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TITLE
Plan of Perth
EXTERNAL ID
QZP40_941_32_P001
PLACENAME
Perth
OLD COUNTY/PARISH
PERTH
DATE OF IMAGE
1805
PERIOD
1800s
CREATOR
Kirkwood & Sons
SOURCE
Highland Libraries
ASSET ID
31375
KEYWORDS
maps
plans
towns
capitals
kings
streets
rivers
zoomable images

'This Plan of Perth with the Intended Additions and Improvements is Respectfully Inscribed to Thomas Hay Marshall Esq.'

Perth is in the heart of Scotland at an important crossing of the River Tay. The Romans first occupied a camp at the highest point of the tidal water which was just north of the present town. In 1125, King David I set up a town which became modern-day Perth. It was set out in a grid plan which is still evident. A bridge was built across the Tay, linking Perth to Scone, the ancient capital of Scotland.

Perth's position at the lowest crossing point of the Tay had a strategic military significance. It was fortified and held by the English during the Wars of Independence until Robert the Bruce captured it in January 1313. It was also later used by Jacobites, Covenanters and Cromwell's armies. It had been hoped that Perth would become the capital of Scotland because it was so close to Scone. This hope died with the murder of James I in the town. The six-year-old James II was crowned in Edinburgh instead of Perth because his mother felt it would be safer.

Perth also saw the beginning of the Reformation in Scotland with John Knox's sermon in St John's Kirk.

This illustration is from 'Memorabilia of the City of Perth' by Rev Alexander Duff (1806)

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Plan of Perth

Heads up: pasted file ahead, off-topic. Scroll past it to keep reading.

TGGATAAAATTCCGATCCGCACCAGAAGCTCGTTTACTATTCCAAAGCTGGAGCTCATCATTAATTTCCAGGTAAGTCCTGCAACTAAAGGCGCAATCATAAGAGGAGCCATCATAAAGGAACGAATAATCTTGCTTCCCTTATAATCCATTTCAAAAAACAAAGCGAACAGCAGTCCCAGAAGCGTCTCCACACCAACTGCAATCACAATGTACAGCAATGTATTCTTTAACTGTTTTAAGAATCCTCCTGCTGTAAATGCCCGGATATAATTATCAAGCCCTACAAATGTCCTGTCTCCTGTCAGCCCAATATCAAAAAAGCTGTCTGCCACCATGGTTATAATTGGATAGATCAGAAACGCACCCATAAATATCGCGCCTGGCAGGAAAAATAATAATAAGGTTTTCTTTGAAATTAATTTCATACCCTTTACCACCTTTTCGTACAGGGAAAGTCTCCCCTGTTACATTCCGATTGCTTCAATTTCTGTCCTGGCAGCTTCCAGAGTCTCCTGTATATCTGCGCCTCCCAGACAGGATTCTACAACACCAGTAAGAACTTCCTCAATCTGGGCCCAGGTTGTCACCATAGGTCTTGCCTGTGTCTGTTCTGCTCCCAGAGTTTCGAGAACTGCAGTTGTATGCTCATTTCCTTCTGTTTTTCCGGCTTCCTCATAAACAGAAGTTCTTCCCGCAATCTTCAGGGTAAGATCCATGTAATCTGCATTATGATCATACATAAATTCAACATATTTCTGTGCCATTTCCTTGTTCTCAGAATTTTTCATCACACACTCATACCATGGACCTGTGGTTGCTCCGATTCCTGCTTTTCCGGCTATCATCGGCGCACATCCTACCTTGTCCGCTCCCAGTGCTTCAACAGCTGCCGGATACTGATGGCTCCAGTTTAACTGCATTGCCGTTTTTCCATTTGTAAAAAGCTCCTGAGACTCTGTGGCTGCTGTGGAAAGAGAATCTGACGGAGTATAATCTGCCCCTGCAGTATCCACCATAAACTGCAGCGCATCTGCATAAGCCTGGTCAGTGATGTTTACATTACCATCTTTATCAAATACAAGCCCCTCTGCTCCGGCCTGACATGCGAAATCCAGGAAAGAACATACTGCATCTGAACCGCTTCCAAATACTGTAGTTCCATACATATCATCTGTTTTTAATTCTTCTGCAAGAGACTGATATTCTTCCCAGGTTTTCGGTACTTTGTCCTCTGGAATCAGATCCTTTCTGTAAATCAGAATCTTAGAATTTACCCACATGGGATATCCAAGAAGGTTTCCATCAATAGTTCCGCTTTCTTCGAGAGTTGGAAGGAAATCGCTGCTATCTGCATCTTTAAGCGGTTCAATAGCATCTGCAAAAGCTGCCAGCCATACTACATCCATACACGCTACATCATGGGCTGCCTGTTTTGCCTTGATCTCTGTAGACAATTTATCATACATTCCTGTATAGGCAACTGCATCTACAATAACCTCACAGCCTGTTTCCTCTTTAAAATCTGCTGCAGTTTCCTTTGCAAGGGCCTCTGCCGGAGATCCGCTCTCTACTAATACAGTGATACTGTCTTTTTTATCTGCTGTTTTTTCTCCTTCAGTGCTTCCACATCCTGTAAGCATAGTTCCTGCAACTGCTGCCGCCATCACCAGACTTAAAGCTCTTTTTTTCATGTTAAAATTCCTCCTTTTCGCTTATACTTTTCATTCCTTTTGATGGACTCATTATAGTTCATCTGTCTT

PERTH

1800s

maps; plans; towns; capitals; kings; streets; rivers; zoomable images

Highland Libraries

Fraser Mackintosh Collection (maps)

'This Plan of Perth with the Intended Additions and Improvements is Respectfully Inscribed to Thomas Hay Marshall Esq.'<br /> <br /> Perth is in the heart of Scotland at an important crossing of the River Tay. The Romans first occupied a camp at the highest point of the tidal water which was just north of the present town. In 1125, King David I set up a town which became modern-day Perth. It was set out in a grid plan which is still evident. A bridge was built across the Tay, linking Perth to Scone, the ancient capital of Scotland.<br /> <br /> Perth's position at the lowest crossing point of the Tay had a strategic military significance. It was fortified and held by the English during the Wars of Independence until Robert the Bruce captured it in January 1313. It was also later used by Jacobites, Covenanters and Cromwell's armies. It had been hoped that Perth would become the capital of Scotland because it was so close to Scone. This hope died with the murder of James I in the town. The six-year-old James II was crowned in Edinburgh instead of Perth because his mother felt it would be safer.<br /> <br /> Perth also saw the beginning of the Reformation in Scotland with John Knox's sermon in St John's Kirk.<br /> <br /> This illustration is from 'Memorabilia of the City of Perth' by Rev Alexander Duff (1806)